THE controversial construction firm run as an arm's length body of Glasgow City Council has posted its third successive annual loss as pressure mounts for it to be broken up.

City Building, once a flagship arm's length external organisation (Aleo), suffered a loss of £4.1 million in the year to March 2015.

Plagued by both high costs and speculation over its future, the company in its latest annual accounts has admitted it continues "to face adverse economic pressures".

The latest loss comes on top of £4.3m in 2013/14 and £1.2m in 2011/12 despite picking up substantial business from its council owners working on Glasgow's Commonwealth Games.

However, the financial bottom line in official accounts does not include "discounts" that City Building provides to the local authority on contracts. These, the business said, amounted to £5m.

Revealed: Plans to dismember flagship Aleo City Building

A spokesman for Glasgow City Council, defending City Building, took a sideswipe at the SNP administration in Edinburgh, suggesting the paper discounts were compensating for cutbacks.

He said: “Despite challenging market conditions, City Building has won more than £1.2 billion of new business and returned a substantial discount to the council at a time when the city is facing unprecedented cuts to its budget from the Scottish Government."

The business has three main divisions: construction, repairs and maintenance, and manufacturing at Royal Strathclyde Blindcraft Industries, which employs disabled people.

The council spokesman stressed the social good provided by City Building.

He said: "It also continues to make a huge contribution to meeting city priorities through its commitment to a first-class apprenticeship programme and its work with RSBi; which has become one of the most successful social enterprises anywhere in the UK."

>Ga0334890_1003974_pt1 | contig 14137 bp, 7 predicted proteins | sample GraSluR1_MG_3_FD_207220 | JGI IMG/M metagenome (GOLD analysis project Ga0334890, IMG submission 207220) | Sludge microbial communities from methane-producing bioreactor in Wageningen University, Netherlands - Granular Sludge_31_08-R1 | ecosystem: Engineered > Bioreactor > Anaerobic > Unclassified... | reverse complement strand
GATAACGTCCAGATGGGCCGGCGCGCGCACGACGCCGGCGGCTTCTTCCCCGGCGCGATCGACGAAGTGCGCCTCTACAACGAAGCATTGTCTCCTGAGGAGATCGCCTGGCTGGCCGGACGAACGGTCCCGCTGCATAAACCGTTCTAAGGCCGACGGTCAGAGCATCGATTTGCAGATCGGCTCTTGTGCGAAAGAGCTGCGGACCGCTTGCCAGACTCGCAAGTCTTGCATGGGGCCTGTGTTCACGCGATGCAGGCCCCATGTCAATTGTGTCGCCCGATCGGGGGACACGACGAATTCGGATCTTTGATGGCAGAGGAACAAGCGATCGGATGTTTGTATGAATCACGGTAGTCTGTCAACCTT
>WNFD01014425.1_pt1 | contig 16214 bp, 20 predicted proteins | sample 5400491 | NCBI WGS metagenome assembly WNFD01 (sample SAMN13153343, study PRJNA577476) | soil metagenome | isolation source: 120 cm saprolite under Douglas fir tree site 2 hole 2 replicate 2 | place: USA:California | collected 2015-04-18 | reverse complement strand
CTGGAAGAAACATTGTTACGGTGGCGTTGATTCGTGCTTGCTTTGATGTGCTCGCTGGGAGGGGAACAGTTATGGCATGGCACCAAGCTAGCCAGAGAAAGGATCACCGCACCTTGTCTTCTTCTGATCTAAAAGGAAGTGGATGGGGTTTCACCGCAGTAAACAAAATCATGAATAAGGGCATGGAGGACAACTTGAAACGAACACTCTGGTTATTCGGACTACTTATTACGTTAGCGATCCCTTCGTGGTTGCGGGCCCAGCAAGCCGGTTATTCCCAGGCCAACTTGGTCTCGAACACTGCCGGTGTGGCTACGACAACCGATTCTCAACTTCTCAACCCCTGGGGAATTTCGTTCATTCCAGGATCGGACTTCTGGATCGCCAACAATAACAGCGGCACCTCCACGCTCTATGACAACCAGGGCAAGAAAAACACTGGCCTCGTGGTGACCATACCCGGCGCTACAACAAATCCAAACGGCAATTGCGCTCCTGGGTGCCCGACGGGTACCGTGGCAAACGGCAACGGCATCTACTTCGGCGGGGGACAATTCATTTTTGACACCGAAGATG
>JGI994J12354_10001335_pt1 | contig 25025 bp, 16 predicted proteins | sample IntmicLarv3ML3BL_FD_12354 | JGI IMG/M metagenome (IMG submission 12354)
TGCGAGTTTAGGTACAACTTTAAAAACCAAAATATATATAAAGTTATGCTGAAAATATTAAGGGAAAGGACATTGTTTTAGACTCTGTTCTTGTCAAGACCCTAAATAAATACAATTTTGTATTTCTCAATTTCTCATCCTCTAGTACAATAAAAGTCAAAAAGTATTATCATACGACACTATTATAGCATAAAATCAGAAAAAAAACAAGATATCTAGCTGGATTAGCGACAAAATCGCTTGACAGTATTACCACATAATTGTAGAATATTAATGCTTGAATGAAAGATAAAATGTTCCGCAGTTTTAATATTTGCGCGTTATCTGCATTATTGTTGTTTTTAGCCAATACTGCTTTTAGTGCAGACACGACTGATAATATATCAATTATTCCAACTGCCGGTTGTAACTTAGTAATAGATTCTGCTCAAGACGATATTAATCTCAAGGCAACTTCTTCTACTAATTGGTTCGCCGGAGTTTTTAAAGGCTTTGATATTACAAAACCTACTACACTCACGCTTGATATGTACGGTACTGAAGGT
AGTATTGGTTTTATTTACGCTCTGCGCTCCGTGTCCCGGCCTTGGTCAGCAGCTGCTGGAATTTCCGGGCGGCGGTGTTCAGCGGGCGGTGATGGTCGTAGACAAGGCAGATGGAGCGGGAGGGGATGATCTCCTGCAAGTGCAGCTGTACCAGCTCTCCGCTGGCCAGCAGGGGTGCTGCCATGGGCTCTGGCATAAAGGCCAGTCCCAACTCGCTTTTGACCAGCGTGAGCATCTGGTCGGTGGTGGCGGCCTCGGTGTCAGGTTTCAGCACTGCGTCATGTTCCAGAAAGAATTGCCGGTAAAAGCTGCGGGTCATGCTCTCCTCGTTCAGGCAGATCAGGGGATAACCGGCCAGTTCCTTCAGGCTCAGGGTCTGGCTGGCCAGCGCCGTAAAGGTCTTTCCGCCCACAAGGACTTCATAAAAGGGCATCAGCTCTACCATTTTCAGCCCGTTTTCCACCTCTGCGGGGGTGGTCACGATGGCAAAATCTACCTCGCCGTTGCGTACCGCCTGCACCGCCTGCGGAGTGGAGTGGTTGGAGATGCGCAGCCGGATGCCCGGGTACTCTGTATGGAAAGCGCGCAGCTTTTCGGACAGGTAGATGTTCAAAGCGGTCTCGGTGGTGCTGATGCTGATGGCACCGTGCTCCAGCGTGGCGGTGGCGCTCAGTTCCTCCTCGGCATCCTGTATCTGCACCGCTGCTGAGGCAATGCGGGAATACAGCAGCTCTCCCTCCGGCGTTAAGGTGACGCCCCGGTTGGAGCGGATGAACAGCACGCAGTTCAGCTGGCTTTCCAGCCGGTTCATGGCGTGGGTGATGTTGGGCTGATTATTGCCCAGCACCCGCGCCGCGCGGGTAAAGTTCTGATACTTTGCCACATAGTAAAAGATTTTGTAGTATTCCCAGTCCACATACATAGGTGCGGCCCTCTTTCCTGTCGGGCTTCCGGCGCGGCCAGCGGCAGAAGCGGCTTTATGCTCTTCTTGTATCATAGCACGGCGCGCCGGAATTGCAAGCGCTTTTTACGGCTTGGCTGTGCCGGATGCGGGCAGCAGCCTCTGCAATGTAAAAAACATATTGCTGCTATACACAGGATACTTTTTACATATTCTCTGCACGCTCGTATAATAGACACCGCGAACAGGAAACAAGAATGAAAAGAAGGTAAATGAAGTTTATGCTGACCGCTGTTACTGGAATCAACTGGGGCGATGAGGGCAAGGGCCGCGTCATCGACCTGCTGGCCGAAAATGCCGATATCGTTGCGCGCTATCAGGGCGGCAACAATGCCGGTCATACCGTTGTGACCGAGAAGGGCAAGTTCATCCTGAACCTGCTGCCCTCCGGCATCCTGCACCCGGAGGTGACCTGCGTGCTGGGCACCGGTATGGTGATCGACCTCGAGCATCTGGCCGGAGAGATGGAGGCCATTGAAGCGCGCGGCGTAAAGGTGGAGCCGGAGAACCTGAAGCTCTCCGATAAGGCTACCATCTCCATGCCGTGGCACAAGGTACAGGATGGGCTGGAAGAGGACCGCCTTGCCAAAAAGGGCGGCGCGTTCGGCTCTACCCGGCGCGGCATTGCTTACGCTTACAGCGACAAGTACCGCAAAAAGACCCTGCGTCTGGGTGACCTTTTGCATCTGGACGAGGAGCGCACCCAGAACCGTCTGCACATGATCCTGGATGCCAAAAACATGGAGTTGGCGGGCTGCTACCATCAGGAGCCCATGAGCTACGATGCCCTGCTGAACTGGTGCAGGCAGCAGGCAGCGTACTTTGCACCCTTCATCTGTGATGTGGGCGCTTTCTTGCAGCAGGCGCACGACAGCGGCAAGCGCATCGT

However, it has already emerged that the new administration in Glasgow led by former Labour minister Frank McAveety, pictured below, is mulling dramatic action at the Aleo.

Senior officials are in talks over proposals for half the City Building workforce to become employees of the country's biggest social landlord, the Wheatley Group, the parent of Glasgow Housing Association.

There are mounting concerns it could lose its £200m repairs and maintenance contract with the Wheatley Group when the deal comes up for renewal.

City Building staff also fear the firm's previous leadership, now running a rival joint venture with North Lanarkshire Council, could steal the contract, which currently generates over 90 per cent of its income.

Former City Building managing director Willie Docherty, husband of Glasgow's lord provost Sadie Docherty, has poached several senior executives from City Building.

Mr Docherty is pictured below, second from left, next to Steven Purcell, third from left, who was the Labour leader who created City Building.

There is no mention of the risk of break-up in the annual accounts. City Building's managing director, Graham Paterson, in the annual accounts said that turnover in construction had dropped largely because of the completion of big Commonwealth Games contracts.

The company's net liabilities soared to £150m over 2014-15 thanks to its pension liabilities.

Mr Paterson said: "The financial statements have been prepared on the going concern basis as management believes that, despite there being a substantial negative net worth as a result of the pension position, any shortfall in that area is guaranteed by Glasgow City Council."

However, Mr Paterson acknowledged the pension deficit could mean greater company contributions to the pensions pot in the future.

Opposition councillors have long questioned the value of City Building and other Aleos, which were created under the regime of former Labour leader Steven Purcell before the financial crash of 2007-08.

The city council's own internal watchdogs this summer alerted the police to the actions of one of City Building's managers amid concerns over tenders.

Below: City Building's annual accounts: